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  1.  19
    Sociability, Perfectibility and the Intellectual Legacy of Jean-Jacques Rousseau.Michael Sonenscher - 2015 - History of European Ideas 41 (5):683-698.
    In the seventeenth and eighteenth centuries, the concept of sociability was used mainly to refer to the putative range of primary human qualities or capabilities that preceded—or existed independently of—the formation of political societies. This article is an examination of the impact of Rousseau's thought on this then standard usage. Its initial focus is on Rousseau's concept of perfectibility and its bearing on the thought of Marie-Jean-Antoine-Nicolas de Caritat, marquis de Condorcet, and Friedrich Schlegel. Its broader aim is to show (...)
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  2.  2
    Republican Political Economy.Istvan Hont, Michael Sonenscher, Johnson Kent Wright, Stefan Altorfer-Ong & Rudolf Bolzern - 2007 - History of European Ideas 33 (4):390-475.
    The article provides an analysis of Georg Ludwig Schmid's ‘Reflexions sur l’Agriculture’, which was published as the first essay in the first issue of the publications of the Oeconomical Society of Berne, founded in 1759. Schmid connected the agricultural improvement movement of the time to the logic of international power competition that caused the 7 Years’ War and wished to preserve political economy as agronomy for the cause of peace and virtuous economic progress. In his essay on commerce and luxury, (...)
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  3.  20
    Ideology, Social Science and General Facts in Late Eighteenth-Century French Political Thought.Michael Sonenscher - 2009 - History of European Ideas 35 (1):24-37.
    Jean-Jacques Rousseau's attack on the natural jurisprudence of Grotius, Hobbes and Pufendorf is well known. But what happened to modern natural jurisprudence after Rousseau not very well known. The aim of this article is to try to show how and why it turned into what Emmanuel-Joseph Sieyès called “social science” and the bearing that this Rousseau-inspired transformation has on making sense of ideology, or the moral and political thought of the late eighteenth-century French ideologues.
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  4.  10
    Jean-Jacques Rousseau and the Foundations of Modern Political Thought.Michael Sonenscher - 2015 - Modern Intellectual History:1-27.
  5.  10
    French Economists and Bernese Agrarians: The Marquis de Mirabeau and the Economic Society of Berne.Michael Sonenscher - 2007 - History of European Ideas 33 (4):411-426.
    Physiocracy is still sometimes seen as an oddly archaic programme of agricultural development. The aim of this paper is to show that one of the Physiocrats’ prime concerns was to take the subject of agriculture out of international relations. The fiscal regime that was central to Physiocracy was designed to make every large territorial state self-sufficient and, by doing so, to break the connection between modern great power politics, the international division of labour, and the politics of necessity. From this (...)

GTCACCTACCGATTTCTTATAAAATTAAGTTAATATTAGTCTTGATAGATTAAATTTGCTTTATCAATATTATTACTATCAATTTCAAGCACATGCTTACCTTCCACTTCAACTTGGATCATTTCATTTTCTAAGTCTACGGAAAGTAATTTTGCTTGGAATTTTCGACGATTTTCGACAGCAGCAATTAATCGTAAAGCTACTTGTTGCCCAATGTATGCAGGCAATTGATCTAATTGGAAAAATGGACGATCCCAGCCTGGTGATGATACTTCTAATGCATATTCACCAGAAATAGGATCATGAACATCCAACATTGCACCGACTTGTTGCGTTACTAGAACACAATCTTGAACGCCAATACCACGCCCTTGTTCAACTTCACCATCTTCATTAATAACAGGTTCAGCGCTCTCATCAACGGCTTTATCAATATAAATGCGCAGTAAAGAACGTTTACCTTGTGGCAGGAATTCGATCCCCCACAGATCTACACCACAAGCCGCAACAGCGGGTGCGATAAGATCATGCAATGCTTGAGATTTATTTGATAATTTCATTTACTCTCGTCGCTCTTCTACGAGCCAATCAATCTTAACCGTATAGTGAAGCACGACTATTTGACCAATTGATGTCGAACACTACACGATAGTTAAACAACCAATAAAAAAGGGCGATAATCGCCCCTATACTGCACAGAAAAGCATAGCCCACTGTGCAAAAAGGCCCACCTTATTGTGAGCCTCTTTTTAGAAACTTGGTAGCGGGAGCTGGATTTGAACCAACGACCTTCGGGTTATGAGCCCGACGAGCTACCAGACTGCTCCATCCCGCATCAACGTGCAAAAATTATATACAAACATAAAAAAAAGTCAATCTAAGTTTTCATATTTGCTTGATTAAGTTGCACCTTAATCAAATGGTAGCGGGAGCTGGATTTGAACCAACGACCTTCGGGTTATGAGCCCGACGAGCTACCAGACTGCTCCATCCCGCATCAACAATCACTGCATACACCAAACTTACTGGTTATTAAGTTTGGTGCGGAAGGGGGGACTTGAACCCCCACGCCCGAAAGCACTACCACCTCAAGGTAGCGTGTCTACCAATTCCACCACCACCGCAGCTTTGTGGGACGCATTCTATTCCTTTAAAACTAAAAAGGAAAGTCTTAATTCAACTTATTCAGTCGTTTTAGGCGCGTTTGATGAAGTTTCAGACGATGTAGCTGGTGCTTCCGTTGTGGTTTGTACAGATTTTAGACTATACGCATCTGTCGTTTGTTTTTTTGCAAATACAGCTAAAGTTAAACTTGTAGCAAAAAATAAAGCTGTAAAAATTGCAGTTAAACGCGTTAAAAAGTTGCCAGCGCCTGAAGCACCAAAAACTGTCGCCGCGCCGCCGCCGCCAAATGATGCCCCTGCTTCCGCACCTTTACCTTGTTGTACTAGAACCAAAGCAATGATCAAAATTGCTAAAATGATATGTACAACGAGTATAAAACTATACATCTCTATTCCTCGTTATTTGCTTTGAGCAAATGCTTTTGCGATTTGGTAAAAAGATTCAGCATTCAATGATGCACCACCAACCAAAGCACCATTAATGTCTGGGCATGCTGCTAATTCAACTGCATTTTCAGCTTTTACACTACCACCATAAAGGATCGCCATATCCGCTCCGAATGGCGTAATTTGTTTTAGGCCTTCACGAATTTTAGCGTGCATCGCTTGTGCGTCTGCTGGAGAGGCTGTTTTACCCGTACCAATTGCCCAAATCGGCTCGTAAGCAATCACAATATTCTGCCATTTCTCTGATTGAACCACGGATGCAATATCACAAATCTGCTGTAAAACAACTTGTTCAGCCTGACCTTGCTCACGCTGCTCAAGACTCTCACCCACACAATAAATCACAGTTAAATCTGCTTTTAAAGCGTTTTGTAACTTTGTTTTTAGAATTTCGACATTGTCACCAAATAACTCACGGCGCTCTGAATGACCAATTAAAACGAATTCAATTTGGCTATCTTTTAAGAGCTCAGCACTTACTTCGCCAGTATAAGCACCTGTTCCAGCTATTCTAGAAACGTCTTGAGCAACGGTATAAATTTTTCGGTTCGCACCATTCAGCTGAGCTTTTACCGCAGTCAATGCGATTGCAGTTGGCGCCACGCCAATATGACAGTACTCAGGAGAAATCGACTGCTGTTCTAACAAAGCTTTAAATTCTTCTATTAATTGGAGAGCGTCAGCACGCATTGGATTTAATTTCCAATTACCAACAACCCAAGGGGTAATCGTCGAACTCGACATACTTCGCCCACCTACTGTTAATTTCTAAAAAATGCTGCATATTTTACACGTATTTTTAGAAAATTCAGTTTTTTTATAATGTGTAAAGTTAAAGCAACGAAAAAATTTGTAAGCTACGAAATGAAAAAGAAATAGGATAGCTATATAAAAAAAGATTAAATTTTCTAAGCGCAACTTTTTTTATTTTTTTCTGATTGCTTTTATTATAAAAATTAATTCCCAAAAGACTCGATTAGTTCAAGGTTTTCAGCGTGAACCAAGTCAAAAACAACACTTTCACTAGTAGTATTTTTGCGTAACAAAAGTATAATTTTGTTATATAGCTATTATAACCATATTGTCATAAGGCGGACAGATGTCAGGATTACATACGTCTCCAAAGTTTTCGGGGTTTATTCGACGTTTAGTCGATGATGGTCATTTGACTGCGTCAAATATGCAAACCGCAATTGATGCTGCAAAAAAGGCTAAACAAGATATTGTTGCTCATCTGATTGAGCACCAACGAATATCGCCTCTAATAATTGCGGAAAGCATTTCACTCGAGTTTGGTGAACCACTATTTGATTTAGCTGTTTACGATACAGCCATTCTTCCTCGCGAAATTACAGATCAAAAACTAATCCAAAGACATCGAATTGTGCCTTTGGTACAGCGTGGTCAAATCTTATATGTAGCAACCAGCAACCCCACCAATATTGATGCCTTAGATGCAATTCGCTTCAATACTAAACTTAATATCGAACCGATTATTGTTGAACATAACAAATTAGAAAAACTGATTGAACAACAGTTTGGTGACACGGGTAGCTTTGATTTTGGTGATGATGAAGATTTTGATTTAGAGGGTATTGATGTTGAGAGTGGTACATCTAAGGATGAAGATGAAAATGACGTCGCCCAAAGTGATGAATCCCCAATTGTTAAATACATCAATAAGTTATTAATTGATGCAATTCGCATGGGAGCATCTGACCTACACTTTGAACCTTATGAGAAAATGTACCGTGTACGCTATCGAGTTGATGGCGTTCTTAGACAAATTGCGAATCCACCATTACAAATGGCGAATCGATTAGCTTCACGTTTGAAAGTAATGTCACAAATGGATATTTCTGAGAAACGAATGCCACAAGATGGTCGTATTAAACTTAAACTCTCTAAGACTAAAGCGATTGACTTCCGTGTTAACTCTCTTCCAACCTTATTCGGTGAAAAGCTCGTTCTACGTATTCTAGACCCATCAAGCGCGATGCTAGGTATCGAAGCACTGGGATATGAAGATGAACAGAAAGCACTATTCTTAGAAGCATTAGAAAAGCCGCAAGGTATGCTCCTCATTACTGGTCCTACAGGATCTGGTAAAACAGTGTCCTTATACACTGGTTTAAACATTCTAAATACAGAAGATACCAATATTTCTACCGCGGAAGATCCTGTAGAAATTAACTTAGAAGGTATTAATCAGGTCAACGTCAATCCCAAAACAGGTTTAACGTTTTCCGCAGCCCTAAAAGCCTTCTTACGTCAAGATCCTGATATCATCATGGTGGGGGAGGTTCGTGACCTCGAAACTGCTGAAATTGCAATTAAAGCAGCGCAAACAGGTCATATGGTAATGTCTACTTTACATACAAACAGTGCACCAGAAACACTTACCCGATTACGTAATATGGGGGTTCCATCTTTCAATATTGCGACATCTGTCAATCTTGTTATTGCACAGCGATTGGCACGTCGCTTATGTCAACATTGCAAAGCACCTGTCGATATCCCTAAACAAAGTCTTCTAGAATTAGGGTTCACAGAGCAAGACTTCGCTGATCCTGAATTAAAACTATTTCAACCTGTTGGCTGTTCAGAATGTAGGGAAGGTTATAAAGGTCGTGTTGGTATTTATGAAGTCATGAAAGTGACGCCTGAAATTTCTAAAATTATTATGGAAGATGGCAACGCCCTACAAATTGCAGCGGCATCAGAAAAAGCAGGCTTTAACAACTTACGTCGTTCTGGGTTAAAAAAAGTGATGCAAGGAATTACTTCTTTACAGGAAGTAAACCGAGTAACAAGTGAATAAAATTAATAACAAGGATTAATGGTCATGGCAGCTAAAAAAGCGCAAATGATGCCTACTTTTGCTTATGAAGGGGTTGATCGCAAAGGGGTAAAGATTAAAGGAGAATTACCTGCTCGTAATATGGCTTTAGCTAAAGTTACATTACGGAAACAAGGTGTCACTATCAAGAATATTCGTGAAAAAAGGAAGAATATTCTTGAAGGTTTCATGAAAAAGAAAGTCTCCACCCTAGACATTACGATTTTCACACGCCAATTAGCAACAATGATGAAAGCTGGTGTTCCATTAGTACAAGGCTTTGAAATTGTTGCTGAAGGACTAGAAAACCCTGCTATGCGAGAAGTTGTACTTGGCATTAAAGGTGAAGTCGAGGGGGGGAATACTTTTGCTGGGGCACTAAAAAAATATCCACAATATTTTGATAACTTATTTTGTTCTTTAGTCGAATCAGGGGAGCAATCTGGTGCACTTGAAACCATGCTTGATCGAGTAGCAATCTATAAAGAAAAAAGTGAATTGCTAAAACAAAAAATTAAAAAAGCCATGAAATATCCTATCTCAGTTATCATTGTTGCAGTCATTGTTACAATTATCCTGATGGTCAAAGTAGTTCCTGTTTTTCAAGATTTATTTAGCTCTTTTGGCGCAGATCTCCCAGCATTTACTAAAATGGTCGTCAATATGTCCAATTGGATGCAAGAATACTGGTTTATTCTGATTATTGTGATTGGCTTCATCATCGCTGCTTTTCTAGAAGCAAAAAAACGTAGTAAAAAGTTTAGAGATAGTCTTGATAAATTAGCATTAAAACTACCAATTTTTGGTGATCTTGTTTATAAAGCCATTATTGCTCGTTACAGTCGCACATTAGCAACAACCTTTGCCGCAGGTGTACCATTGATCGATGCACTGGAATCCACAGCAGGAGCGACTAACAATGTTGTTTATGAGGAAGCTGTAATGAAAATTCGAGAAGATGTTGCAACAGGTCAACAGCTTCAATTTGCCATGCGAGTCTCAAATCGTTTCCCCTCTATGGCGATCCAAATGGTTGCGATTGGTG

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  6.  3
    Before Anarchy. Hobbes and His Critics in Modern International Thought. [REVIEW]Michael Sonenscher - 2016 - History of European Ideas 42 (8):1115-1116.
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  7. Jean-Jacques Rousseau: The Division of Labour, the Politics of the Imagination and the Concept of Federal Government.Michael Sonenscher - 2020 - Brill.
    This is a book about why Jean-Jacques Rousseau can be seen as one of the first theorists of the concept of civil society and a key source of the idea of a federal system.
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  8. Sieyès: Political Writings: Including the Debate Between Sieyes and Tom Paine in 1791.Michael Sonenscher (ed.) - 2003 - Hackett Publishing Company.
    The abbe Emmanuel Joseph Sieyes distinguished himself as the chief theoretician of the French Revolution--and as a revolutionary constitutional and social theorist in his own right--through his rigorously analytical theory of representative government and its corollary, the representative character of social life in general. He expressed the essence of his thought in a series of three pamphlets published in the months leading up to the meeting of the Estates-General in 1789. This volume presents all three essays--_Views of the Executive Means_, (...)
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  9. The Cambridge History of French Thought: Edited by Michael Moriarty and Jeremy Jennings, Cambridge, Cambridge University Press, 2019, Xviii + 570 Pp., £125.00 (Hardback), ISBN 978-1-107-16367-6. [REVIEW]Michael Sonenscher - 2020 - History of European Ideas 46 (3):355-356.
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  10.  15
    “The Moment of Social Science”: Thedecade Philosophiqueand Late Eighteenth-Century French Thought.Michael Sonenscher - 2009 - Modern Intellectual History 6 (1):121-146.
    The first issue of the Décade philosophique appeared on 29 April 1794. In all, fifty-four volumes of the journal were published between that date and 1807, when, on Napoleon's orders, it was forced to merge with the Mercure français. The Décade was published three times a month and the periodical soon became one of the intellectual powerhouses of the French republic after Robespierre. But quite what, in this particular setting, an intellectual powerhouse might have been is still an open question. (...)
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